Programming, philosophy, pedaling.

Introducing i3.cr

Jan 6, 2018

Tags: programming, workflow, crystal

This is a writeup for my second Crystal library: i3.cr.


i3.cr is a Crystal interface for i3, a popular tiling window manager. i3 provides an IPC server for interaction, allowing clients to read window manager’s container tree and workspaces, as well as issue commands for managing i3 itself.

The protocol used by i3’s IPC server is simple: it’s a magic field (currently “i3-ipc”) followed by a standard type-length-value protocol, with the value being a fixed-structure JSON object corresponding to the type.


Messages are at the core of i3.cr. They’re not exposed directly to users, but are exchanged with the IPC server via an event loop and marshaled into custom Crystal classes (like I3::Message::Workspace) for the user to interact with.

The simplicity of i3’s IPC protocol makes it easy to manage in Crystal via a custom Message class by implementing Message.from_io and Message#to_io.


class Message
  def self.from_io(io, format = Fmt)
    magic = io.gets(MAGIC.size)

    raise Error.new("missing or malformed message magic") unless magic && magic == MAGIC

    length = io.read_bytes Int32, format
    typeno = io.read_bytes Int32, format
    payload = io.gets(length)

    type = if (typeno >> 31).zero?
             EventType.new(typeno & 0x7F)

    raise Error.new("missing or malformed payload") unless payload && payload.bytesize == length

    new(type, payload)

  def to_io(io, format = Fmt)
    io << MAGIC
    io.write_bytes length, format
    io.write_bytes type.to_i, format
    io << payload

These two methods allow the IO class to serialize and deserialize Message instances via IO#read_bytes and IO#write_bytes:

# send a message over the wire
socket.write_bytes message

# ...and read a response
response = socket.read_bytes Message

Installation and usage

The easiest way to install i3.cr is via Crystal’s shards dependency manager. You can find the relevant steps in the repository README.

Like x_do.cr, i3.cr provides a convenient act method, which yields an I3::Connection:

I3.act do |con|
 # operate on the i3 connection

Alternatively, users can create and manage a connection explicitly:

con = I3::Connection.new
# operate on the i3 connection

Note that explicitly creating a connection requires you to close it when finished, while the block form handles resource cleanup for you.

In terms of actual operations, the entire i3 IPC protocol is supported. You can issue commands:

# move to workspace #2
con.command "workspace 2"

# move to workspace #1, and reload the config
con.command "workspace 1; reload"

As well as retrieve the current state of all workspaces, outputs, the container tree, marks, status bars, and so on.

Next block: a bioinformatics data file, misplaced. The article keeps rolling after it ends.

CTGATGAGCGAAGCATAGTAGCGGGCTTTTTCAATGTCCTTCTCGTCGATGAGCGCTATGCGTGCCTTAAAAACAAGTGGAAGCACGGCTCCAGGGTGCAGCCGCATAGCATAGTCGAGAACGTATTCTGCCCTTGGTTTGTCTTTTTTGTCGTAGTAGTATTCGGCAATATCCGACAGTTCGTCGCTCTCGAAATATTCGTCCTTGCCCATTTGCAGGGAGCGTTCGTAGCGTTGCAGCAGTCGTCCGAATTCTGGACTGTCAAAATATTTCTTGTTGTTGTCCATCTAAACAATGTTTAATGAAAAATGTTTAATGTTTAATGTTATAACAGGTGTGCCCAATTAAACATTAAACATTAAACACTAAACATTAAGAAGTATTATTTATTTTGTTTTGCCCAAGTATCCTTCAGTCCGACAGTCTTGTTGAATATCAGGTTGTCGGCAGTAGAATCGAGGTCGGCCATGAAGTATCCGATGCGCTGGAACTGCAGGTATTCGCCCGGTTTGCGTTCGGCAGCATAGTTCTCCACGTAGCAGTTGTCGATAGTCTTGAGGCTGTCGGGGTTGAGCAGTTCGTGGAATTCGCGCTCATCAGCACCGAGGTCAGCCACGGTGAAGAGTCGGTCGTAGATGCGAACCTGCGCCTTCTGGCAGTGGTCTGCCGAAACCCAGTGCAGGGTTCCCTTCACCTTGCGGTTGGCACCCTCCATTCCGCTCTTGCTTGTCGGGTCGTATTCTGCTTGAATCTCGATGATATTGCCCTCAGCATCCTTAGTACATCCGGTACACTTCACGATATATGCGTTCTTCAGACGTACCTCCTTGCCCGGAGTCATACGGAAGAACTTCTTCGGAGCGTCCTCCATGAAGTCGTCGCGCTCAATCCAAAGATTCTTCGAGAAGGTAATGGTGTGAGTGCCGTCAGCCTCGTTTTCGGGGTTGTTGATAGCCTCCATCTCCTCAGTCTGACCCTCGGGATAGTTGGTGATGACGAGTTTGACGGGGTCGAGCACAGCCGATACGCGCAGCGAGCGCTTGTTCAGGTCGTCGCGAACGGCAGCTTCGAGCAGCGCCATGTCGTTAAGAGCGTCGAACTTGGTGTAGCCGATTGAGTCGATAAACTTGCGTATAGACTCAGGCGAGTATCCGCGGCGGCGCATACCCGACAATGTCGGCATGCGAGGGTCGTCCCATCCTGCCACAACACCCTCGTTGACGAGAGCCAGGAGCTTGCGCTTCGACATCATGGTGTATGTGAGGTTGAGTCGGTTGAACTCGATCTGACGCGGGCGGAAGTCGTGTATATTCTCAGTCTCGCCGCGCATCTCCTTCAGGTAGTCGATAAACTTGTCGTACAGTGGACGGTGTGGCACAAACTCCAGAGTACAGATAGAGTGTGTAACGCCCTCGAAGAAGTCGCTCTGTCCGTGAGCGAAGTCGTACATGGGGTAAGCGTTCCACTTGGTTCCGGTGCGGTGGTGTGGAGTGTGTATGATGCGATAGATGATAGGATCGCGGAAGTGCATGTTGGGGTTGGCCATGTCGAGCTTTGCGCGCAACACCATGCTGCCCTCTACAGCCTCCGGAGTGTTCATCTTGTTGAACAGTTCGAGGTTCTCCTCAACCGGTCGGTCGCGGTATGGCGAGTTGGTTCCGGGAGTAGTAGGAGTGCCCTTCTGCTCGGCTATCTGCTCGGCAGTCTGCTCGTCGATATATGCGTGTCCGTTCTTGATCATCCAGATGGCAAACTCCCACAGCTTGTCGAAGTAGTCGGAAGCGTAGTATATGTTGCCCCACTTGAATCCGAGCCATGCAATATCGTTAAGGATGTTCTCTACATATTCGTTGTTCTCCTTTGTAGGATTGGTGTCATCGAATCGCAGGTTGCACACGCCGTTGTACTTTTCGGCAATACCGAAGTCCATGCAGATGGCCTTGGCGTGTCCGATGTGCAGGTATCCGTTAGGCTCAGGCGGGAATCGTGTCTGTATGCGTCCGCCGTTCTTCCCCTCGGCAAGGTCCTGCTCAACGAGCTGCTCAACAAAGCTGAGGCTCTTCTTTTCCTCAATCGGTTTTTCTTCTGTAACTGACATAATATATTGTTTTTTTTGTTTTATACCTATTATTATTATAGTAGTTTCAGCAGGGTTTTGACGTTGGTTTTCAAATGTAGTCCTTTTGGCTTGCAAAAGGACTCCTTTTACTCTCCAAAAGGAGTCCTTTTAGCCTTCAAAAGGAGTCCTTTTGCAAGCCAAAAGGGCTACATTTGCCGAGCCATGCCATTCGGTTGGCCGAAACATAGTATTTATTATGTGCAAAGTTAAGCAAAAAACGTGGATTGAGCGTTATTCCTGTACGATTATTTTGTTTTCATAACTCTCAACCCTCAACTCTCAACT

# get all workspaces

# get all outputs

# get the container tree

# get the names of all set marks

# get the first status bar's config

# get i3's runtime version

# get the names of all binding modes

# get i3's runtime configuration

Each of the above returns an appropriate Crystal object: Array(I3::Message::Workspace) for workspaces, I3::Message::Tree for tree, Array(String) for bar_ids, and so forth.

Event subscription also works, with all i3 events currently supported:

# subscribe to all workspace events
con.subscribe "workspace"

con.on_event do |event|
  # this is safe, since we've only subscribed to one event type
  workspace = event.as(I3::Message::Event::Workspace)
  puts workspace.change

Note that on_event blocks the main thread, as it reads from a Channel(Message) populated with events1. This means that it can be used to halt until an appropriate event occurs, and should be put inside of a fiber if it needs to be run asynchronously. Also note that an event backlog can occur: events are handled FIFO.

All event response objects can be found under the I3::Message::Event namespace.

Full documentation is available here. The I3::Message and I3::Message::Event namespaces contain objects that map directly to the JSON objects sent by i3, so the i3 reply documentation is also worth reading.


This was my second Crystal library in a week, which is a pretty fast pace (one that I’m unlikely to keep up).

Where writing x_do.cr taught me about C bindings, this taught me about Crystal’s concurrency, networking, and serialization/deserialization features. In particular, I got my hands dirty with JSON.mapping and IO serialization, which were a real pleasure to use compared to Ruby’s OpenStruct and pack/unpack, respectively. Fibers and channels were also interesting (and a breeze to communicate over), but I think I prefer a traditional thread-and-queue approach for a protocol like this.

- William

  1. Crystal doesn’t have mature threading support yet, which makes it difficult to create a non-blocking/callback-based event handler. When threading becomes stable, I’ll probably add support for it.